Mel Gibson’s “The Passion of the Christ” certainly gives a visional, vivid portrayal of the tortures that Jesus endured for our sake. It is extremely important to understand why Jesus suffered and died. He did so because of my, our sins. He paid the price.

We live in a culture where we always want to shift the blame – it just can’t be me. Some Christians have attempted to do this throughout the ages. They blamed the Jews, the Romans but never pointed the fingers at themselves, yet it was all of our sins that crucified our Lord, which is why he is my, our Savior and Redeemer. But if we delude ourselves into thinking that we don’t sin, then there is no need for a Savior or Redeemer. I hope that Gibson watches his movie during Holy Week and understands that there is a loving and merciful Lord waiting for his own repentance.

The liturgical movement of Holy Week gives us an opportunity to journey with Jesus through the last days of his life. Beginning with Palm Sunday, we go from the “Hosannas,” the cheers to the jeers, “Crucify him.”

I remember one sensitive little girl asking her mother during the reading of the Passion, “Mommy, why are they hurting Jesus?” The gentle mother responded, “Because they don’t understand him.”

I believe the world is still trying to understand Jesus, but no one will understand him until one assumes the personal responsibility for his death. We share in the waving of palms willing to accept Jesus in his glory but often following the crowd, turn away from him during the time of his persecution. Palm Sunday is a good way to begin our Holy Week journey, but it is important to continue and embrace the Triduum.

I must admit that I am dismayed at the sight of half-filled churches during the Triduum – the three days of Holy Thursday, Good Friday and the Easter Vigil. I guess it’s like our Lord said in the garden of Gethsemane, “Could you not stay awake and pray with me but for an hour?”

Holy Thursday takes us to the upper room where Jesus gives to his disciples the great mysteries of the Eucharist: the priesthood and the commandment to love one another. I remember a Holy Thursday celebration in Rome at St. John Lateran with the soon-to-be Blessed John Paul II. In humble servitude, the pope washed the feet of 12 elderly men of Rome. At the end of the washing, he kissed their feet. The image of the pope kissing the feet of those he serves continues to be an inspiration and a reminder to me of my service.

At the end of the liturgy, the Blessed Sacrament is processed through the church and placed in a special tabernacle of reposition where adoration by the faithful continues. A tradition carried on by some is the visitation of churches and prayers offered before the altars of repose.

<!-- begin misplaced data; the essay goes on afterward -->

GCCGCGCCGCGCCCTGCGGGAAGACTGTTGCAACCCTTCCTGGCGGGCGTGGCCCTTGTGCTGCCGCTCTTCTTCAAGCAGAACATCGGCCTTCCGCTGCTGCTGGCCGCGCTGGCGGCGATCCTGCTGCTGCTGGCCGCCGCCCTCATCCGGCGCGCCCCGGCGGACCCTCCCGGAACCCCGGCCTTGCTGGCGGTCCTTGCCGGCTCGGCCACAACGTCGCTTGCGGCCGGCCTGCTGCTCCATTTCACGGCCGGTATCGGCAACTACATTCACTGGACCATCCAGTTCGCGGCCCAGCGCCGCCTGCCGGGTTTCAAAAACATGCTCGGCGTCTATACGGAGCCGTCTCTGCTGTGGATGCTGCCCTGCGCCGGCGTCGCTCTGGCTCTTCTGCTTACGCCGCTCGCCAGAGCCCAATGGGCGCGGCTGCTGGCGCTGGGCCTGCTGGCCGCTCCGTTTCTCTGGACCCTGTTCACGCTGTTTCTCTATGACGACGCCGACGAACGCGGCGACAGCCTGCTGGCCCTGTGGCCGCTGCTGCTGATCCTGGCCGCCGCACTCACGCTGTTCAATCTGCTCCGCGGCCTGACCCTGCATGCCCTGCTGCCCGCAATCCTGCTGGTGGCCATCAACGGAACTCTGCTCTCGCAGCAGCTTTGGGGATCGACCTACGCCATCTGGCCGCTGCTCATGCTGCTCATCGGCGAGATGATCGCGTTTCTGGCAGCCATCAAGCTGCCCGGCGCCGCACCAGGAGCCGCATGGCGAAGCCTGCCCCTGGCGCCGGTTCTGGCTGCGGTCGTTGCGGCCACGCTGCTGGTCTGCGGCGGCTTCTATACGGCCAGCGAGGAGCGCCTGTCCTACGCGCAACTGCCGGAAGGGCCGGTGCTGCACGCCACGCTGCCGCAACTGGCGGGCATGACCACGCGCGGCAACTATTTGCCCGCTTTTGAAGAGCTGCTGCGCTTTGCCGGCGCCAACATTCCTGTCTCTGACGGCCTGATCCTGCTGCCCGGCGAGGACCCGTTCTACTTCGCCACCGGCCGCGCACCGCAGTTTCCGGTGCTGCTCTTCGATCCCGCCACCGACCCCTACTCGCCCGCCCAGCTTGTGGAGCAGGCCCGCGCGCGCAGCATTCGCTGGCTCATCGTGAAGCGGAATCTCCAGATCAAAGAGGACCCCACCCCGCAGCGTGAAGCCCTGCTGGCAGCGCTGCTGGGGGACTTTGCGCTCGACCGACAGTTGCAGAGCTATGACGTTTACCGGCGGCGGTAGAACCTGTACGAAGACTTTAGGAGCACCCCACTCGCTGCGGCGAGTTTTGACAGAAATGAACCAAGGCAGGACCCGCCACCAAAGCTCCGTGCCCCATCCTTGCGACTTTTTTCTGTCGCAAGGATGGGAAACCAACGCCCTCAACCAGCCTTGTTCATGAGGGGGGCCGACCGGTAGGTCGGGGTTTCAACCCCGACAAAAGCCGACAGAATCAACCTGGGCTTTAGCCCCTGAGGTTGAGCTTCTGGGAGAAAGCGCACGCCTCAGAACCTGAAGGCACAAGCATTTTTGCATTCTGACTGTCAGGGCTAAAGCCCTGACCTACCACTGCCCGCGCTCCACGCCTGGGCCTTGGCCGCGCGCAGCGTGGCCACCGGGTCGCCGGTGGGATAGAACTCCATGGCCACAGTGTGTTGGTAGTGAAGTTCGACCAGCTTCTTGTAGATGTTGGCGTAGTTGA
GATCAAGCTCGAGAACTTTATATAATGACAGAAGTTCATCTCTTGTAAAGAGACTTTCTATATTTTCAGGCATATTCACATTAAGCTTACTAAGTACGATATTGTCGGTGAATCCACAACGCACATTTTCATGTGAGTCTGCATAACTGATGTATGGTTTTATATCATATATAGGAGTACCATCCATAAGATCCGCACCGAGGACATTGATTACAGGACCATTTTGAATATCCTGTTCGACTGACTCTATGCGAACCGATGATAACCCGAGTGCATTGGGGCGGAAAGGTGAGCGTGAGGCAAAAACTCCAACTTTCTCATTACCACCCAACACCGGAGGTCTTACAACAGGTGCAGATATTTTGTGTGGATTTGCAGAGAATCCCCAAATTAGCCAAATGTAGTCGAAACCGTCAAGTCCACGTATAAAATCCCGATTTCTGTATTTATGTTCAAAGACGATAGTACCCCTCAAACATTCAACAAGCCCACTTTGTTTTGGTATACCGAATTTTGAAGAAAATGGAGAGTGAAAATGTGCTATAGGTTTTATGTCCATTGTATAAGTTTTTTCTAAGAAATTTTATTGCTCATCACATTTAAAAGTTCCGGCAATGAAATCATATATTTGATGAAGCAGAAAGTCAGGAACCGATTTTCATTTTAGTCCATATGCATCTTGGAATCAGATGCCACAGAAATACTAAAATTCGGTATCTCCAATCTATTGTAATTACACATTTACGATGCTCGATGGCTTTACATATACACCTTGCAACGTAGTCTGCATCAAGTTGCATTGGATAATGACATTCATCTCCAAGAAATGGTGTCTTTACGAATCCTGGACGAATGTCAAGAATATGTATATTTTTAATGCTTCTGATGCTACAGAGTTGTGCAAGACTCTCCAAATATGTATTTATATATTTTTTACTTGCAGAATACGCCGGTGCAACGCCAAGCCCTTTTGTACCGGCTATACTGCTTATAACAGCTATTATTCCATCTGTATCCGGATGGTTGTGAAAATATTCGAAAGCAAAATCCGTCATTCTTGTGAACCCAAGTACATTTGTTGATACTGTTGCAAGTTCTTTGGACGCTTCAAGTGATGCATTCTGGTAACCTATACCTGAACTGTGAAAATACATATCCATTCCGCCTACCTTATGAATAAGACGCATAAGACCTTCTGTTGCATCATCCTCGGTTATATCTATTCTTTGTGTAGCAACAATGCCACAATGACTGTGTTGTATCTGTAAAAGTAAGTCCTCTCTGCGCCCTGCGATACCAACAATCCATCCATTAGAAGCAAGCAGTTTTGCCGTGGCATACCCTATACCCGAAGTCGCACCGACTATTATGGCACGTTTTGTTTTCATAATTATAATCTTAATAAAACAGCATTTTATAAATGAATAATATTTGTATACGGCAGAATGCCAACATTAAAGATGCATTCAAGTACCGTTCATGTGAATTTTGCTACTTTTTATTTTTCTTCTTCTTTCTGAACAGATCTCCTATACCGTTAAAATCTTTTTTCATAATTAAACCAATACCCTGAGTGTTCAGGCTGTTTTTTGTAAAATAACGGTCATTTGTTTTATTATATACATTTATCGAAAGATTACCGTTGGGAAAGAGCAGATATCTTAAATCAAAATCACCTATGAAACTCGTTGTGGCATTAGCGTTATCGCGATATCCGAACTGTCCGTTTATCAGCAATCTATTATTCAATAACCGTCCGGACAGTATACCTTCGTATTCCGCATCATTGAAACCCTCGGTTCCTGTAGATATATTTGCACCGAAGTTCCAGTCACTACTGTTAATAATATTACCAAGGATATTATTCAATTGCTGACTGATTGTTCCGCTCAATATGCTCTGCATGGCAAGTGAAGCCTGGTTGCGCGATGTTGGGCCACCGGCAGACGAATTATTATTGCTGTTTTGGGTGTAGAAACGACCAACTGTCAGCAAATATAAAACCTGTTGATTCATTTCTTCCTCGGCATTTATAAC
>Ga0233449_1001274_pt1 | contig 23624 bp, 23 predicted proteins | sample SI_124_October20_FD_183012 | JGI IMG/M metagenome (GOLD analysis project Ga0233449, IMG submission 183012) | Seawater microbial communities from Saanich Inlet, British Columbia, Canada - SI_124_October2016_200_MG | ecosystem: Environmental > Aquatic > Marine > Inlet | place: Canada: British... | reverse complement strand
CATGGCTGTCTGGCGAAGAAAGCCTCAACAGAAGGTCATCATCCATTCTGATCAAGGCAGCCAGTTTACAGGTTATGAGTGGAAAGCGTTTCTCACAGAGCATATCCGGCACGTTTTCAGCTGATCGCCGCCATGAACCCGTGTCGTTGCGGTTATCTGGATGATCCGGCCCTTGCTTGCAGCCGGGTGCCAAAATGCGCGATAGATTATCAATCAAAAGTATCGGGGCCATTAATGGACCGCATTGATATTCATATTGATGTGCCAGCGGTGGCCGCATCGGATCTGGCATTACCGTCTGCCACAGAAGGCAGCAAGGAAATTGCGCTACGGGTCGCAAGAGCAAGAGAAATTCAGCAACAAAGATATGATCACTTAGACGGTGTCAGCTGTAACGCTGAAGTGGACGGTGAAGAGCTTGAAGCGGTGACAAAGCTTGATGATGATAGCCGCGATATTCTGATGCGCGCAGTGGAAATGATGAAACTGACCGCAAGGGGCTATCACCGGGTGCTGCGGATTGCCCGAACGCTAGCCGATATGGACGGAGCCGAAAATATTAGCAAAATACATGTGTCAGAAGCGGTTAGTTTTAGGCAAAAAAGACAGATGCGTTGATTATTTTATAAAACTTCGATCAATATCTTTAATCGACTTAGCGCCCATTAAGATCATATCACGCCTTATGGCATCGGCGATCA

My sister, Penny, and a number of her friends visit a number of the churches praying for various intentions on Holy Thursday night. The altars are stripped and there is an emptiness felt immediately as the real presence is removed. Good Friday has three parts: the Liturgy of the Word and reading of the Passion, the veneration of the Cross and a Communion service. The Eucharist has already been consecrated the night before at the Holy Thursday liturgy. This is the only time in the entire year when Mass is not celebrated. The suffering and death of the Lord is emphasized. I personally love the stark hymn: “Were you there when they crucified My Lord?” It’s a haunting expression drawing attention to his crucifixion.

We are a people who should be living in profound gratitude for what Jesus has done for us. Saturday brings us to the Easter Vigil when all seems lost. Jesus fulfills his promise and is resurrected from the dead. The three symbols of light, word and water remind us how our Lord draws us into his life. Christ is the Light that dispels the darkness. He is Word which has come into the world and he is the Water which has washed away our sins.
Even during difficult times which the church is experiencing, we witness those accepting baptism into the church and others being received into full communion. The Holy Spirit is calling our brothers and sisters into the church instituted by Christ leading us to salvation. The Gloria is sung for the first time since the beginning of Lent, signifying the joy of the church sharing in the resurrection of the Lord. Easter Sunday brings out the best in dress. Christ’s promise of life is fulfilled and now we are called to live life to the fullest.
There are those who probably haven’t been to church for a while. They come on Easter for various reasons. Hopefully some discover that there is a life yet to come and it begins with the love of God through his Son. The world can’t handle the resurrection. It poses consequences which would force drastic changes. It’s easier to create Easter as a celebration for children when the Easter Bunny distributes colored eggs and candy. We can put the Easter Bunny aside for a year but we can’t put Christ aside. Once we experience his suffering, death and resurrection we need to share his life with others.

Have a Blessed Easter!